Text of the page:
This is awesome. There are a lot of angry ignorant people.
Tag Archives: The One
President Obama says that assassination program is a state secret.
But what’s most notable here is that one of the arguments the Obama DOJ raises to demand dismissal of this lawsuit is “state secrets”: in other words, not only does the President have the right to sentence Americans to death with no due process or charges of any kind, but his decisions as to who will be killed and why he wants them dead are “state secrets,” and thus no court may adjudicate their legality.
So The One who said the government running health care won’t lead to the government deciding who will live or die says the government (President) has the power to kill anyone he wants as long as he calls that person a terrorist. Good thing we got rid of all the failed policies, huh?.
Hat tip: The Agitator
On Monday, The One held a ‘Town Hall’ meeting. In an interesting twist, a number of people got in who aren’t exactly happy with him.
Mr. Obama was confronted by people who said, in short, that they had expected more from him. People from Main Street wanted to know if the American dream still lived for them. People from Wall Street complained that he was treating them like a piñata, “whacking us with the stick,” in the words of a former law school classmate of Mr. Obama’s who now runs a hedge fund.
“I’m exhausted of defending you, defending your administration, defending the mantle of change that I voted for,” said the first questioner, an African-American woman who identified herself as a chief financial officer, a mother and a military veteran. “I’ve been told that I voted for a man who was going to change things in a meaningful way for the middle class, and I’m waiting, sir, I’m waiting. I still don’t feel it yet.”
While that’s interesting, those of us with IQs above room temperature knew it would happen, given He is still a politician first and there was never any substance behind the campaigning. What I think is more telling of the people who support The One is this quote from a recent law school grad.
A 30-year-old law school graduate, Ted Brassfield, told Mr. Obama he had hoped to pursue a career in public service — like the president — but could barely pay the interest on his student loans, let alone think of getting married or starting a family.
“I was really inspired by you and your campaign and the message you brought, and that inspiration is dying away,” Mr. Brassfield said, adding, “What I really want to know is: Is the American dream dead for me?”
What makes this typical? The message Obama brought was not one of self-reliance, it was one of dependence on government. It was a message that said (with an appropriate reverb) “I will take care of you”. Now that hasn’t happened and this fellow thinks the American dream is dead.
The American dream isn’t using force to get other people to pay your student loans or your healthcare bills. It is that you have the freedom to make and follow your own path, to whatever prosperity lies at the end. At least, until recently.
Face it. He’s a politician. He made a bunch of promises he never had a chance to keep and never intended to keep. He and the Congress have stopped any recovery by passing laws that create remarkable uncertainty for business owners and investors, because they think the right role of government is the owner/distributor of all property and labor.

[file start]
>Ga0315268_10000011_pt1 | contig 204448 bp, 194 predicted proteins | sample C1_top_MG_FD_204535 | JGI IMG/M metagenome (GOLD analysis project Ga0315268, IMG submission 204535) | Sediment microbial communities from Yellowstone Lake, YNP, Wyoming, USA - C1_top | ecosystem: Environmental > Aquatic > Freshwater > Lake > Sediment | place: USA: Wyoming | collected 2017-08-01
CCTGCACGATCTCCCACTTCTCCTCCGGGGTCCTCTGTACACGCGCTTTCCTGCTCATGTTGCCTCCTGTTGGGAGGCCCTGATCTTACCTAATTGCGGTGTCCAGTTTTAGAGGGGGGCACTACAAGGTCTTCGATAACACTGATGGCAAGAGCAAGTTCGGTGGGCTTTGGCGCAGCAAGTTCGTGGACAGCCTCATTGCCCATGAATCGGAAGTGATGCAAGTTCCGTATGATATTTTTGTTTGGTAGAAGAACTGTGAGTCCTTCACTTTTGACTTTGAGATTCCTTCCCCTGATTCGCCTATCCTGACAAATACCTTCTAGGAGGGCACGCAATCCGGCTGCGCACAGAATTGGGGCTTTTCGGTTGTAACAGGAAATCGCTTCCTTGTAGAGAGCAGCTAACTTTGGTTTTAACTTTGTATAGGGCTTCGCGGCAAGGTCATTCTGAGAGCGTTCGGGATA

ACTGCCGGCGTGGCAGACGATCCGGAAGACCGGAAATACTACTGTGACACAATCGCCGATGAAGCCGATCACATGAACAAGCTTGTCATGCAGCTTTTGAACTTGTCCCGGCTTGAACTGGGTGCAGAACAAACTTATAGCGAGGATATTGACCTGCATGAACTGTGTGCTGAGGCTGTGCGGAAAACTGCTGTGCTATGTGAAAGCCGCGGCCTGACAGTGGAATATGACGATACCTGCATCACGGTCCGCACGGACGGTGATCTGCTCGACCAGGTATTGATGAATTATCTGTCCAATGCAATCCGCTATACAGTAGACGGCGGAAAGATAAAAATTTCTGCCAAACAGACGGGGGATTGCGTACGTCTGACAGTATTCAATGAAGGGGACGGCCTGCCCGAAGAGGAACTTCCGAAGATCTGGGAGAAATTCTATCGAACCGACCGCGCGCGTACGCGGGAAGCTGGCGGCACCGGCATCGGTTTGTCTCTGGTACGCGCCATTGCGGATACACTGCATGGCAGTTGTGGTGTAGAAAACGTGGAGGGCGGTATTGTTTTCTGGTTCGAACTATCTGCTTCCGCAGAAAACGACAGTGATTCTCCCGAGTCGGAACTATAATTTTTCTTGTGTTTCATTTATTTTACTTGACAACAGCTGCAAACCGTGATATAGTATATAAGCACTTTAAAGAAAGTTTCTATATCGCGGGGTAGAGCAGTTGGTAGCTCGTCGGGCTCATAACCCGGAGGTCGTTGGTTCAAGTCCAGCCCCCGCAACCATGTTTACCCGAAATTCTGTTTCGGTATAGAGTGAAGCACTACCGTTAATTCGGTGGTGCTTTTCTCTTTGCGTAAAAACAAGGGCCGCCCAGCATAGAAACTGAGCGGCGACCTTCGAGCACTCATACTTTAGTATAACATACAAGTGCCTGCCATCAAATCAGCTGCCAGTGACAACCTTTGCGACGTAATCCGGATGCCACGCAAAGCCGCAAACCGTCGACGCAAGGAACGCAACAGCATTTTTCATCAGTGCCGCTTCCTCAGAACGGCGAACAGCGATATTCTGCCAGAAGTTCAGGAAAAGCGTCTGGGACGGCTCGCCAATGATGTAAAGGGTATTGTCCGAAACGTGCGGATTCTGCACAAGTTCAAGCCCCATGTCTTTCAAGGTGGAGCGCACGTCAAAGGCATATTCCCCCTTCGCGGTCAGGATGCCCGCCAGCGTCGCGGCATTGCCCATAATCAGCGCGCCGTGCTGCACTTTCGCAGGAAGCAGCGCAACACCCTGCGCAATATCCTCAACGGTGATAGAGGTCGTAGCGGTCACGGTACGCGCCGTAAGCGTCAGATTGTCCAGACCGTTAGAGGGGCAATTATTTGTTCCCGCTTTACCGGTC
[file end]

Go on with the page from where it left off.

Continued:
And I think there will be some Change in November.
Please don’t take this the wrong way, as I’m all for reducing the tax burden on small businesses. But The One is not of a great economic mind, even though everyone seems to think He is all knowing.
The problem most small businesses face is not one of a lack of cash. The problem also isn’t that a credit crunch is keeping small businesses from growing, as they certainly are able to finance growth through borrowing. Alas, small businesses, as well as lots of big businesses, are holding (hoarding) cash.
The reason companies are hoarding cash and not growing, which is very odd, has to do with all the other stuff the Administration and this Congress have done. Companies are not going to grow, and they are not going to hire people, when they have no idea what the costs of those investments (or the tax rate on the returns of those investments) will be.
No one knows what the health care mess is going to cost (other than knowing the answer is ‘more’.) No one knows what Cap and Trade might do to tax rates. No one knows if they will start taking the private property of businesses or individuals in addition to taking income.
Put that on top of the uncertainty on the demand side of the equation, where individuals are also hoarding cash instead of buying stuff (in the case of the wealthy, for the same reasons as businesses), and you get a nice little cycle of worry that slows (stops) recovery.
It all traces back to the madness we’ve seen these last 18 months. And while tax breaks to businesses certainly won’t hurt, I don’t think they will help in this case. (Which will be fodder for the 2012 elections, as the Left will point to the failure of tax breaks to fix the economy as a reason to raise taxes).
The only way we see things get started again is a sweep in November to remove power from the Democratic party, and the overturn of the health care bill in the courts. When that happens, tax breaks on investment will be welcome and effective.
Thing One: How do we know it’s ‘wrongly’?
Thing two: Who cares? Does it matter? Don’t we have anything better to worry about?
The President wants Charlie Rangel to end his career with “dignity”.
President Barack Obama hopes embattled New York congressman Charlie Rangel can end his career with dignity.
“I think Charlie Rangel served a very long time and served his constituents very well. But these allegations are very troubling,” Obama said on Friday in an interview with CBS News’ Harry Smith.
“He’s somebody who’s at the end of his career. Eighty years old. I’m sure that what he wants is to be able to end his career with dignity. And my hope is that it happens.” Obama added.
Mr. President, “dignity” does not mean what you think it means. Charlie Rangel has never had any dignity, and has made a career in “service” by using the force of the federal government to further his own gain. At best, he is a clown, something I have never called dignified.